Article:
Bad ecology leads to bad public policy roblems of conservation have become prominent as human encroachments upon resources and habitat become increasingly obvious and ominous. Ecologists have a new sense of mission, and ecological advice is now actively sought by decision-making bodies. There are dangers in accepting tasks for which we are ill-equipped. Similar developments in the earth sciences may provide useful lessons. The nuclear power industry is hampered by the necessity of dealing with nuclear wastes. Regulatory agencies have set up requirements that pose a new kind of problem for scientists: nuclear waste must be ‘disposed of’and we must be assured that we need take no further action for 10OOOyears.These requirements stand conventional scientific procedure on its head, since the outcome of the investigation is determined beforehand. Earth scientists and engineers have devised elaborate models that attempt to account for all of the various processes and outcomes that may be significant during the next 10000years. In order to provide appropriate assurances, these models must be ‘validated’ or ‘verified’. But true verification is impossible on both philosophical and pragmatic grounds: no scientific theory can be demonstrated to be true, and the models all require additional auxiliary hypotheses that are insufficiently supported by evidencelJ. The most that we can hope to provide is an assessment of the relative plausibilities of competing hypotheses. Scientists working on problems of conservation are attempting to provide predictions of the viability of species, communities and even whole ecosystems. Even the best ecologists have had great difficulties in understanding the distribution and abundance of the beststudied organisms: they are now tempted to adopt new methods in an attempt to extrapolate from poorly understood local phenomena involving a few species for a few years to grand scales over extended periods. The fact is that no theories can enable us to avoid making appropriate observations over appropriate time scales and properly analysing the results. Statistical methods have traditionally served as a brake on unwarranted inference: the more complex the problem, the more stringent are the requirements for proper inference. Experimenters know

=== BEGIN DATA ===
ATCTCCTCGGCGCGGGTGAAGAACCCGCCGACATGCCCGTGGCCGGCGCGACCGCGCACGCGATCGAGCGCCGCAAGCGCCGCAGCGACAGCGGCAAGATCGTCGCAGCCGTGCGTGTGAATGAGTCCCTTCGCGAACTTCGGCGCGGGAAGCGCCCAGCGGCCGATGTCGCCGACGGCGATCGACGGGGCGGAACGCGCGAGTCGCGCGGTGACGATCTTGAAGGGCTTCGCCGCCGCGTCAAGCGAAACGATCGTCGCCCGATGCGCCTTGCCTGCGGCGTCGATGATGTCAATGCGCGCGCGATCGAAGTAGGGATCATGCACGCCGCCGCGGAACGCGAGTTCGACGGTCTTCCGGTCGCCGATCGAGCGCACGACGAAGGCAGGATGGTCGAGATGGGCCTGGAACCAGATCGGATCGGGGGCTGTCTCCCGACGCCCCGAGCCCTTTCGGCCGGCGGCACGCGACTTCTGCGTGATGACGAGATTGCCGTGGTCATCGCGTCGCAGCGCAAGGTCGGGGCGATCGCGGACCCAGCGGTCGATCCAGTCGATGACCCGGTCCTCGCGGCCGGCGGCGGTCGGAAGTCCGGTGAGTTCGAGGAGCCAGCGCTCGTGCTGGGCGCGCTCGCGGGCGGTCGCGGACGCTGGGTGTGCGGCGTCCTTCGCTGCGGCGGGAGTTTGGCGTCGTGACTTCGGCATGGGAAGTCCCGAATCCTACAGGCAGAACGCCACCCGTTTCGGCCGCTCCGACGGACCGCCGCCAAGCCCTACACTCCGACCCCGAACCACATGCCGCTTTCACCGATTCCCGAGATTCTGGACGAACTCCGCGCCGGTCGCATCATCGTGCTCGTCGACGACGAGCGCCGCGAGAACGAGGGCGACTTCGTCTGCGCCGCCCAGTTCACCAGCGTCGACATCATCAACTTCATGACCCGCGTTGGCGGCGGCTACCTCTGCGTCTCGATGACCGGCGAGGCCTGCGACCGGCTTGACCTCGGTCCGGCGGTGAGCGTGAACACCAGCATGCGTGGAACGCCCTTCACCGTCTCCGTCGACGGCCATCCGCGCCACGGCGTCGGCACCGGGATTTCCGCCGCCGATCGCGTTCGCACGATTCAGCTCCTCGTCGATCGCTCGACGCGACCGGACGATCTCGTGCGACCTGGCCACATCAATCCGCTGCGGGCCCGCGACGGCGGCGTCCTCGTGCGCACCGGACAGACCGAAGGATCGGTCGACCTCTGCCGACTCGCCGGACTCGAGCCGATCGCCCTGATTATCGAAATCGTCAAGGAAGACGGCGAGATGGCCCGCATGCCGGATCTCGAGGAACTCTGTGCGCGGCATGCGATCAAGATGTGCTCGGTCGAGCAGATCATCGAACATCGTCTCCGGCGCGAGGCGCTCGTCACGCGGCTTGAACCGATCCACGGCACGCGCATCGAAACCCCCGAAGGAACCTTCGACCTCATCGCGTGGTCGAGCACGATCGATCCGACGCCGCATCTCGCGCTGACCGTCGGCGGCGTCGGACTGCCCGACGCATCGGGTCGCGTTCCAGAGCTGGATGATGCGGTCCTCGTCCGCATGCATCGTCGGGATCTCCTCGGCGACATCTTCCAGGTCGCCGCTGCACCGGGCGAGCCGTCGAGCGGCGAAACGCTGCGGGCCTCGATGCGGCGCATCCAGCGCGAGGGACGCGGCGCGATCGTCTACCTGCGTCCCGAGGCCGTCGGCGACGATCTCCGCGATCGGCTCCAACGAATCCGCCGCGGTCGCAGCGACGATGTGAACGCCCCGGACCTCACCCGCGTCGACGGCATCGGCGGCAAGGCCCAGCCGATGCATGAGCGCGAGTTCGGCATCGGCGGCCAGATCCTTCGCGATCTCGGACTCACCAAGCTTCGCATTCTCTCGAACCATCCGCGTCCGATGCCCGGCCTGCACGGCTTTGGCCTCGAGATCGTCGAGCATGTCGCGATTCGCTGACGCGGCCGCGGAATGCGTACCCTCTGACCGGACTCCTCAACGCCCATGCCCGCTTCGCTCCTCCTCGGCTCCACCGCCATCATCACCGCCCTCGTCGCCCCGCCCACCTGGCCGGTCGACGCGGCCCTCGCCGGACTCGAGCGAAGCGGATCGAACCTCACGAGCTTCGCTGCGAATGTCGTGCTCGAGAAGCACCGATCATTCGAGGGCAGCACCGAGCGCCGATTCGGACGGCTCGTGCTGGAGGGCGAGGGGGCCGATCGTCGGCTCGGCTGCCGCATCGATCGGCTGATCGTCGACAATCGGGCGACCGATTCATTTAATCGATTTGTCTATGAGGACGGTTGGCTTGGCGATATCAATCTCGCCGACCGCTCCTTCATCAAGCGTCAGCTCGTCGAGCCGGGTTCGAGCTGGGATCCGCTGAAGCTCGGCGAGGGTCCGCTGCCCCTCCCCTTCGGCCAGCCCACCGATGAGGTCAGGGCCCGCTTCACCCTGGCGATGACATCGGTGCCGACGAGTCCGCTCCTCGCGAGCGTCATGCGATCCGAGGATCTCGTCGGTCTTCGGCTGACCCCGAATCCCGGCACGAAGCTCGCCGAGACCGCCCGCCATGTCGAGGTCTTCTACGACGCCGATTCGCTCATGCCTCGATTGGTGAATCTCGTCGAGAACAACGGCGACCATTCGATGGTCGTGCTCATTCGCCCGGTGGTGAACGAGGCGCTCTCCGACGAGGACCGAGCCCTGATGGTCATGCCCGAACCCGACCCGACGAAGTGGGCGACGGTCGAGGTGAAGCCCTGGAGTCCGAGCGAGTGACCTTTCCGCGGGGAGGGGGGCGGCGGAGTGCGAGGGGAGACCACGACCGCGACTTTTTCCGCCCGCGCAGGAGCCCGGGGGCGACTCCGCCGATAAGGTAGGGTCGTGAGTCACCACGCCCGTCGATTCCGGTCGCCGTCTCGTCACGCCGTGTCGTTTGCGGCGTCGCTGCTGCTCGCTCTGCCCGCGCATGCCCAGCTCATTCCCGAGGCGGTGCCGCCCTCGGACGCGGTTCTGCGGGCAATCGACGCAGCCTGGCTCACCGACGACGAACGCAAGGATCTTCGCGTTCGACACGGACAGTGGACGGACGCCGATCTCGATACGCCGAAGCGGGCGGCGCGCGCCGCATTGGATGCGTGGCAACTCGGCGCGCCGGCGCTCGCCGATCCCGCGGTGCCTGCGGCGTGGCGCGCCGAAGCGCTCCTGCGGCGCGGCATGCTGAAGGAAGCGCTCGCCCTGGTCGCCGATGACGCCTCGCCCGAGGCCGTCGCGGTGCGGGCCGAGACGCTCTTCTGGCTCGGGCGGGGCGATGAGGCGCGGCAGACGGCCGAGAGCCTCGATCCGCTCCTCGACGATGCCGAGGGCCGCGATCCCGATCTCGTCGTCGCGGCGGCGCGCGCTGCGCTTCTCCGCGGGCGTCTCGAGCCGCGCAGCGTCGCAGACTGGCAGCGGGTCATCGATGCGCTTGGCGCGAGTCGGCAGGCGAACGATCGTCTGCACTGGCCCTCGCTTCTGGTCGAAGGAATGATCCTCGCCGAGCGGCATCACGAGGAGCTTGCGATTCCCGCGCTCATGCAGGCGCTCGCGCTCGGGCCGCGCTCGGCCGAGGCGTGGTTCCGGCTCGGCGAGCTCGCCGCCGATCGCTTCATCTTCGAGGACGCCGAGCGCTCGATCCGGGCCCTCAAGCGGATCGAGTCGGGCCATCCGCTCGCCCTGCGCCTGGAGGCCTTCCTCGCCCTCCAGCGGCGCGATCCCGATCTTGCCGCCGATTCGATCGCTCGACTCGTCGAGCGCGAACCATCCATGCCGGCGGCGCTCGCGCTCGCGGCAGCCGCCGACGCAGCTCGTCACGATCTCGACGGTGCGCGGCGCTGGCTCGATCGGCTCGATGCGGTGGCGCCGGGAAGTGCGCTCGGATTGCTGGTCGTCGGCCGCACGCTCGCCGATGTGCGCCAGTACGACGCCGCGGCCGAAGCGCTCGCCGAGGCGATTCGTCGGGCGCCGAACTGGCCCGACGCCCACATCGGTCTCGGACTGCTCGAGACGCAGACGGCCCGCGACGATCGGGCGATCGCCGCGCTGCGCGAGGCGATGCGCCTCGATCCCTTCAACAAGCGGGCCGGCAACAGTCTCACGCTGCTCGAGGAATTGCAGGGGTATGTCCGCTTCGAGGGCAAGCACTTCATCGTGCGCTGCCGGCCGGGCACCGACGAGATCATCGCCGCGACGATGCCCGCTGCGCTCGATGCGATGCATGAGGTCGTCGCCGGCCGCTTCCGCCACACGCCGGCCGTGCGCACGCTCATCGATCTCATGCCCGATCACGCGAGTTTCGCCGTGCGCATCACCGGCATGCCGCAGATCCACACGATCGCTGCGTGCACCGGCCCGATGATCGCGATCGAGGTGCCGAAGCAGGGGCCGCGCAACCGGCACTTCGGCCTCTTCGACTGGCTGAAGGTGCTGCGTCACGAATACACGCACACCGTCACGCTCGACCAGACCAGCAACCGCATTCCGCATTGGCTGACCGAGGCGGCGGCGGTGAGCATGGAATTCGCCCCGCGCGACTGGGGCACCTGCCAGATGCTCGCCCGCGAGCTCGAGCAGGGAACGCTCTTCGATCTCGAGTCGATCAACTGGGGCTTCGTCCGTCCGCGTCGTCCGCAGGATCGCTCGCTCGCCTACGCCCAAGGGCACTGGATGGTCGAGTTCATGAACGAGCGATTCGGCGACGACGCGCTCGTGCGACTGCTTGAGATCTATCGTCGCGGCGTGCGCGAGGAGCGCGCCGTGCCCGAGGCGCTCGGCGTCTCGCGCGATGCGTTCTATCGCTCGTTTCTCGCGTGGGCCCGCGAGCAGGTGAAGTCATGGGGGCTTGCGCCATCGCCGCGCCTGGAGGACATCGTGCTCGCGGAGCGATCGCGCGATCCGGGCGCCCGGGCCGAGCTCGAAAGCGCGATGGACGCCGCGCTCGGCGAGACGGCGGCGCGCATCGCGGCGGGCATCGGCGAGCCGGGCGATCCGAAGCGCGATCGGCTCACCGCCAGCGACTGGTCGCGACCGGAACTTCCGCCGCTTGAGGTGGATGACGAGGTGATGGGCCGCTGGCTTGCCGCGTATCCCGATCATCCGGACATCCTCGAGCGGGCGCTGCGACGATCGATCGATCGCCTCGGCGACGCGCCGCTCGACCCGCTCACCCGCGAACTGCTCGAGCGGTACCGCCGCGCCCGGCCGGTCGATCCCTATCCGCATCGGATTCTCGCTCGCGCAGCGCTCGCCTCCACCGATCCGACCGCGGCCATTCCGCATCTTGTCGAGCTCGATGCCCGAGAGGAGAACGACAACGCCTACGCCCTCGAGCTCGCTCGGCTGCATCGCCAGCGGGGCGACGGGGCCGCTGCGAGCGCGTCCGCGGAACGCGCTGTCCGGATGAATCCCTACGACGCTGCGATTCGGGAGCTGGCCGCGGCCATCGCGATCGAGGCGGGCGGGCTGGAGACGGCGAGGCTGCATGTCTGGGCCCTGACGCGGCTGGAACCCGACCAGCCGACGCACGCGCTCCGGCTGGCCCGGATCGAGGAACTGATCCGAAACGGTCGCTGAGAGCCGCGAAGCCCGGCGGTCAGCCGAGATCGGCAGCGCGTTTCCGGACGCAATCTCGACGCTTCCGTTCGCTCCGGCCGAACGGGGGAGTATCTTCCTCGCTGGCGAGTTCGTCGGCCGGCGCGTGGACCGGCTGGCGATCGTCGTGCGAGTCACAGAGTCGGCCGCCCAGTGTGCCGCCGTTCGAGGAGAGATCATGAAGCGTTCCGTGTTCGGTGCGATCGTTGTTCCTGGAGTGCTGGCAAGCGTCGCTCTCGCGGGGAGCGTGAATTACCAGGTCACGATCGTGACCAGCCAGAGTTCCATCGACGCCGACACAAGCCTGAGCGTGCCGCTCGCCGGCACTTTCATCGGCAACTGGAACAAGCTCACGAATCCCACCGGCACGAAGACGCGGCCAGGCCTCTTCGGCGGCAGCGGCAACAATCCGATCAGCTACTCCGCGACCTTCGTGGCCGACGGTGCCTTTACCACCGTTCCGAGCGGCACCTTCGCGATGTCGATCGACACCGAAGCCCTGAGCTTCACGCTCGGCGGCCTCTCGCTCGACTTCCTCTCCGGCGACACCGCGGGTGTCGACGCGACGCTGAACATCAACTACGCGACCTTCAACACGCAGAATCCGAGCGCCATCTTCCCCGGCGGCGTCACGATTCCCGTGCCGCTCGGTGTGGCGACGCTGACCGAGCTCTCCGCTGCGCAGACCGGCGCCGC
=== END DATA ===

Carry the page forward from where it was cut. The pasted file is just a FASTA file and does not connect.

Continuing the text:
that, to infer an effect. it is necessary